In my papers, share prices “plunge” or “soar”. On my screens, they have a slightly more boring habit of ticking up or ticking down.

In the same genre of hackneyed media clichés, the City is short-termist. That is true, but it is also long-termist. Woe betide an investor who omits consideration of issues that extend beyond next week. That is particularly the case right now, when many economies are at an inflexion point in their cycle.

At present, a lot of brain power in the Square Mile – yes, it can be found with none-too-diligent searching – is devoted to figuring out how economies, sectors and companies will evolve in the next few years. Some days, it feels rather like Bear Grylls, the explorer/survival guru/nut, according to your point of view (Why does he appear to eat every creature apart from grilled bear?).

In a recent programme, he was crossing a snowfield in Patagonia, South America. The objective was to explain the dangers of crevasses, so he peered over the lip of one before descending into it on a rope, naturally.

At the moment, there is a compelling need to set aside vertigo and evaluate the dangers of the crevasse ahead. This process is hampered by not knowing how or when the Government will make another alarming change of strategy – rather like trying to mix a martini on a wobbleboard.

Yet there is also a need to plot a route through the snowfield on the other side. I recall from my days in retail that, when making long-term plans, it takes a conscious effort to cast aside the mindset induced by the previous day’s, week’s or month’s trading.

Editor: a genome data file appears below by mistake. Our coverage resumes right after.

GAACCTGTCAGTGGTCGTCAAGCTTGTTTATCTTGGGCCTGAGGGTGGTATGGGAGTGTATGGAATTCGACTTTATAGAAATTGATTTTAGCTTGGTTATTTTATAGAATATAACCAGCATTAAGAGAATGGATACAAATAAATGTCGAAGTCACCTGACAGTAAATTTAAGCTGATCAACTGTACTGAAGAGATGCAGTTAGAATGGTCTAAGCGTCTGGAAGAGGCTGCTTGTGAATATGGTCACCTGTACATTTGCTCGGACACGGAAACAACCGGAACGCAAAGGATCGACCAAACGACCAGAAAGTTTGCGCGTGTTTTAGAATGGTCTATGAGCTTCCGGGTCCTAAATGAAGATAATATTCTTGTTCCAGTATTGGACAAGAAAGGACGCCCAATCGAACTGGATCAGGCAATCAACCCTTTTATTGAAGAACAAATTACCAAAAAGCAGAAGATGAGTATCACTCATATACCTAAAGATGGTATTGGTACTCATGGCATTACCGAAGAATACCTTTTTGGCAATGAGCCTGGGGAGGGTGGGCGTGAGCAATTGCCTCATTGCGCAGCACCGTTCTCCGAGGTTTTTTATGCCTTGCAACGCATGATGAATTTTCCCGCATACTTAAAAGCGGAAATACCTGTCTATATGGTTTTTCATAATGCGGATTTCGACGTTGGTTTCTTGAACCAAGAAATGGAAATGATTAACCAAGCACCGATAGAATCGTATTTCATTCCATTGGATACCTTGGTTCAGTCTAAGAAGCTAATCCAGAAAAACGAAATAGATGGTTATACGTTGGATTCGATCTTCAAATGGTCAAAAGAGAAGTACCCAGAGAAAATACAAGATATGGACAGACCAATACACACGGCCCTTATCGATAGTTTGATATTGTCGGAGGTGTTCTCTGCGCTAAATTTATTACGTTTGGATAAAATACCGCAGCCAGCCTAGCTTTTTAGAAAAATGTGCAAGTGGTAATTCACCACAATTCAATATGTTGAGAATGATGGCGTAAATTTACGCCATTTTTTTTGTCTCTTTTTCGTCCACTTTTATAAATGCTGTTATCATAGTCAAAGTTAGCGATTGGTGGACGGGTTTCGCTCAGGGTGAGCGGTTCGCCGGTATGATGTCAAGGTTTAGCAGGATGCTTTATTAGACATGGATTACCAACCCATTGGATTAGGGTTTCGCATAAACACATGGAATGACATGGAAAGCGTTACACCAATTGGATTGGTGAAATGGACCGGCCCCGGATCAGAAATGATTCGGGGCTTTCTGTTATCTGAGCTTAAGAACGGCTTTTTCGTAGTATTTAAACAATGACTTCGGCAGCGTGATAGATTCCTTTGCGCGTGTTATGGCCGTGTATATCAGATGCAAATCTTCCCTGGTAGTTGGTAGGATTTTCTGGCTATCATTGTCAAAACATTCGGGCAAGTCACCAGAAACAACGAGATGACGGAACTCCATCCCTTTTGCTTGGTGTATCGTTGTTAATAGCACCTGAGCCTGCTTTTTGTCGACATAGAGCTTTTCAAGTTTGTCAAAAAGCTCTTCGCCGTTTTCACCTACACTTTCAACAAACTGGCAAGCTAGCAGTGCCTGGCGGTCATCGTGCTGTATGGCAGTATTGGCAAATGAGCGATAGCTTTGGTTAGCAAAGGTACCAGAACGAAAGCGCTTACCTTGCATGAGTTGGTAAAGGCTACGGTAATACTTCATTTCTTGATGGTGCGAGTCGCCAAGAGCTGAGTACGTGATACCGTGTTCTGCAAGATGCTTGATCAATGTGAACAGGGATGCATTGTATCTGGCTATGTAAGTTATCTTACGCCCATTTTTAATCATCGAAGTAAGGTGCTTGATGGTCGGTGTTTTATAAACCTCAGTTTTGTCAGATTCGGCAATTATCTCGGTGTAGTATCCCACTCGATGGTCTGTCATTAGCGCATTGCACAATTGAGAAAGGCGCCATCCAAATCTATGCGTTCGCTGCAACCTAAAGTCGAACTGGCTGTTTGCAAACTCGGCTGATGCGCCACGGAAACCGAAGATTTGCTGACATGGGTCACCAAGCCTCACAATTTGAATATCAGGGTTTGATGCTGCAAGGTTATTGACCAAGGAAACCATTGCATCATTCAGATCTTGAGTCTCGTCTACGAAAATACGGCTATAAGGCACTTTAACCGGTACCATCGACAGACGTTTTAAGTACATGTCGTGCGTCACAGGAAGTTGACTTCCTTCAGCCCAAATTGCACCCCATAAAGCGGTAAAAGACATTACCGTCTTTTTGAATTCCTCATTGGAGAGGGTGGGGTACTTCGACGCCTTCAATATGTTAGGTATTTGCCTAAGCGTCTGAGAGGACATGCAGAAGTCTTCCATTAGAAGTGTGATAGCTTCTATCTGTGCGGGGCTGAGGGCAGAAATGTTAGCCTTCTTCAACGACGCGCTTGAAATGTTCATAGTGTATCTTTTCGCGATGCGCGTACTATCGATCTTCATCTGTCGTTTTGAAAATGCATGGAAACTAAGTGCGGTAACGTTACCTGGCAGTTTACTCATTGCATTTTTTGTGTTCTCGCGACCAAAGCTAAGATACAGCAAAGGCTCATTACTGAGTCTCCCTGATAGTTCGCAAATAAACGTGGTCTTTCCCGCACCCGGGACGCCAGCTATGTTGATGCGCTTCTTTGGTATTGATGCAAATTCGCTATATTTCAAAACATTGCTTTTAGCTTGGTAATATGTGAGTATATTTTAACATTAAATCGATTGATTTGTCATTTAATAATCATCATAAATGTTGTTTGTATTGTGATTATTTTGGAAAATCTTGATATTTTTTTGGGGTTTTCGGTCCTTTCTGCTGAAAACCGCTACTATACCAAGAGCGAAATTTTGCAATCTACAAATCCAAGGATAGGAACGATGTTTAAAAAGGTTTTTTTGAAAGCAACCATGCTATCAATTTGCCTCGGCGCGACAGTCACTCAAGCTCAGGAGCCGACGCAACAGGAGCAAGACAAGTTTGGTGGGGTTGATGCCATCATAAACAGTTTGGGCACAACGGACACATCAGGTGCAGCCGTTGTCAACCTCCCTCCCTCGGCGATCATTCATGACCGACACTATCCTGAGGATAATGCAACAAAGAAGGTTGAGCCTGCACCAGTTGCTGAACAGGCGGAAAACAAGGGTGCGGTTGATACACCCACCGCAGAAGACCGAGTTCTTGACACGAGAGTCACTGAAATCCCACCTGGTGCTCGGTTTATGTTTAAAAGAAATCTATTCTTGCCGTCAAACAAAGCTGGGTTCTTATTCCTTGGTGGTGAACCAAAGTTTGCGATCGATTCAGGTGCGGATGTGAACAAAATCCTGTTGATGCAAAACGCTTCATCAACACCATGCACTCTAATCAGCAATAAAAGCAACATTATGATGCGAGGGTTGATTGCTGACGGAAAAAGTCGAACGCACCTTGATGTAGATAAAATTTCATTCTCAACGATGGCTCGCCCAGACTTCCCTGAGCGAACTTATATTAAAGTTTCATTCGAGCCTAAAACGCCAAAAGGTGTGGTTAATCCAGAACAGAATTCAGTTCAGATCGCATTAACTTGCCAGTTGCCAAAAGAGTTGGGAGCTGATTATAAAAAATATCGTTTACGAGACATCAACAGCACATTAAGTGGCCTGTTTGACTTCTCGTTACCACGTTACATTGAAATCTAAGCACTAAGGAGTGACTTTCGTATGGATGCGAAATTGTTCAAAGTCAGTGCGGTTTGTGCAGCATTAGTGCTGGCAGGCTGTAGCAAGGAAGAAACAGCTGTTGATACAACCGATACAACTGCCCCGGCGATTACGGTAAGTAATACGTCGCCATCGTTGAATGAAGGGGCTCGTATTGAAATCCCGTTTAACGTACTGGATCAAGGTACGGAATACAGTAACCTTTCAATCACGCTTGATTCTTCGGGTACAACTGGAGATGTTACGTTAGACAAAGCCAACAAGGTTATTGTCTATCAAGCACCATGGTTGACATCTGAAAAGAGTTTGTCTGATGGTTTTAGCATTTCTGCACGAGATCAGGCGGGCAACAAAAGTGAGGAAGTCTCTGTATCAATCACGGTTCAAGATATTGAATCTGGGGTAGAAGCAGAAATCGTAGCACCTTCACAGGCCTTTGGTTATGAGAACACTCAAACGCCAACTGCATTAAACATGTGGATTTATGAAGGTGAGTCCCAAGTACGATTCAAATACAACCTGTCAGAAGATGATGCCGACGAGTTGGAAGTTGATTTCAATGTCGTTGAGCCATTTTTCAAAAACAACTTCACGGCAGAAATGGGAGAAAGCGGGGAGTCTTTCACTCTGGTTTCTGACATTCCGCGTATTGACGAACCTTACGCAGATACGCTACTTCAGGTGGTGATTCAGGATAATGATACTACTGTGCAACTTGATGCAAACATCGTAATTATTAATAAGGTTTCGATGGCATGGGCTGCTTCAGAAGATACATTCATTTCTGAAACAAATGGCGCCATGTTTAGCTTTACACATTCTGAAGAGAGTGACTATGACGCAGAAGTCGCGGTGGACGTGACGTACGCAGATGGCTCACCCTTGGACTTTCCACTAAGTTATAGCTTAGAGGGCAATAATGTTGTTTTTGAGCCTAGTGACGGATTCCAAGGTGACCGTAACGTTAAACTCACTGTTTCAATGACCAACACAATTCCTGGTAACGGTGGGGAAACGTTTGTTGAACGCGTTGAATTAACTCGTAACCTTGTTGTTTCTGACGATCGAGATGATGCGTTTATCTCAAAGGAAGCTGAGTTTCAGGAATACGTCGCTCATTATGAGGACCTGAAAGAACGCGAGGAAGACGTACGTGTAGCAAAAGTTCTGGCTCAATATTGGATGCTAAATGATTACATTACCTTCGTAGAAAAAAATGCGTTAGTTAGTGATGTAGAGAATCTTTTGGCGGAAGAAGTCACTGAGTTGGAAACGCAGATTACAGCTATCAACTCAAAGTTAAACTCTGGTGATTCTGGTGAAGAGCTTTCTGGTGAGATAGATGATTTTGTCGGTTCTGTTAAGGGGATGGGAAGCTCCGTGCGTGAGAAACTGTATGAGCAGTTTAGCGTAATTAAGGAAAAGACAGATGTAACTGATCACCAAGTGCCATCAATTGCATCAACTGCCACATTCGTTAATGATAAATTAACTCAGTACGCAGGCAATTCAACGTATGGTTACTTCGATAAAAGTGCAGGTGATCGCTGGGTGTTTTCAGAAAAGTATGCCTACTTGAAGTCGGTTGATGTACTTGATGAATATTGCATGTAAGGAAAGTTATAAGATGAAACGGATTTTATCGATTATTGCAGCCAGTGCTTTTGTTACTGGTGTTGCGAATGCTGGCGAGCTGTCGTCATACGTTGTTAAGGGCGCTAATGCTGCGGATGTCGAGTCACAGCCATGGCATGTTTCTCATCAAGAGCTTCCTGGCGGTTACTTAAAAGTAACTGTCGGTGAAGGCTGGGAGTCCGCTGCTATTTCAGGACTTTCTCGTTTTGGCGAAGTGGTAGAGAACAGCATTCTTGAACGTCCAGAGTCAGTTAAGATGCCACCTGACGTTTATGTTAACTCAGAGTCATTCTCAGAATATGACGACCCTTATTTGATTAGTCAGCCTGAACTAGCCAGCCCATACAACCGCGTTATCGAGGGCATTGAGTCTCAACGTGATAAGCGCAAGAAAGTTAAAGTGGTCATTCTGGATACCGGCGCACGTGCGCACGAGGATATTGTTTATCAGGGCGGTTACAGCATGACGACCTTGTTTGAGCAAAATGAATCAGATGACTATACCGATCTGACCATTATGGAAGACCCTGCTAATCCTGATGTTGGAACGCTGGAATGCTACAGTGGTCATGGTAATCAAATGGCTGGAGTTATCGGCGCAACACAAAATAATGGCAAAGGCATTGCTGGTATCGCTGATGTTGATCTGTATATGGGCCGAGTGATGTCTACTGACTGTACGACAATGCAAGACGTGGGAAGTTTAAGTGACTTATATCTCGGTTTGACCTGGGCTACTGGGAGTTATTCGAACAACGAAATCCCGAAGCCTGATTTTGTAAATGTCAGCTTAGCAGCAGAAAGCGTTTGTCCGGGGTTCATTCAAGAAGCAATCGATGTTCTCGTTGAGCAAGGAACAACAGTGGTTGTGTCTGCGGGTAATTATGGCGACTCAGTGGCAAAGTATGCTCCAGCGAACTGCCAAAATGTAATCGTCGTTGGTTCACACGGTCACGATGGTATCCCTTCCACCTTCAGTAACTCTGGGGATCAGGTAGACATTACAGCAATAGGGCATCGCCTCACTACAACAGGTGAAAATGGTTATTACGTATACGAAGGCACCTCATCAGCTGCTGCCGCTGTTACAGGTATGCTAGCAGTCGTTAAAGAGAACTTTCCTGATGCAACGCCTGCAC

For UK retailers, the picture is further complicated by the impact of funding problems on developers. Even if managements are bold enough to want to storm ahead with ambitious five-year opening plans, there may not be an adequate supply of new retail space to fuel those ambitions. Plenty of tired sheds or clothing shops on offer, though.

One sub-sector where it is particularly important to retain a long-term perspective is entertainment. These retailers have little control over their product and consumer demand is driven by the ebbs and flows of release schedules. Nowhere is this more acute than in video games. Judging by recent directors’ share sales, some retailers do not like the landscape, either.

Uncertainties for retailers seem to be multiplying rapidly. But it is important to not give up on formulating longer-term plans. Those companies that pin down scenarios for navigating the snowfield on the horizon now will be better placed once the looming crevasse has been crossed. Recommended equipment: ropes, crampons – and binoculars.

By Paul Smiddy, head of retail research, HSBC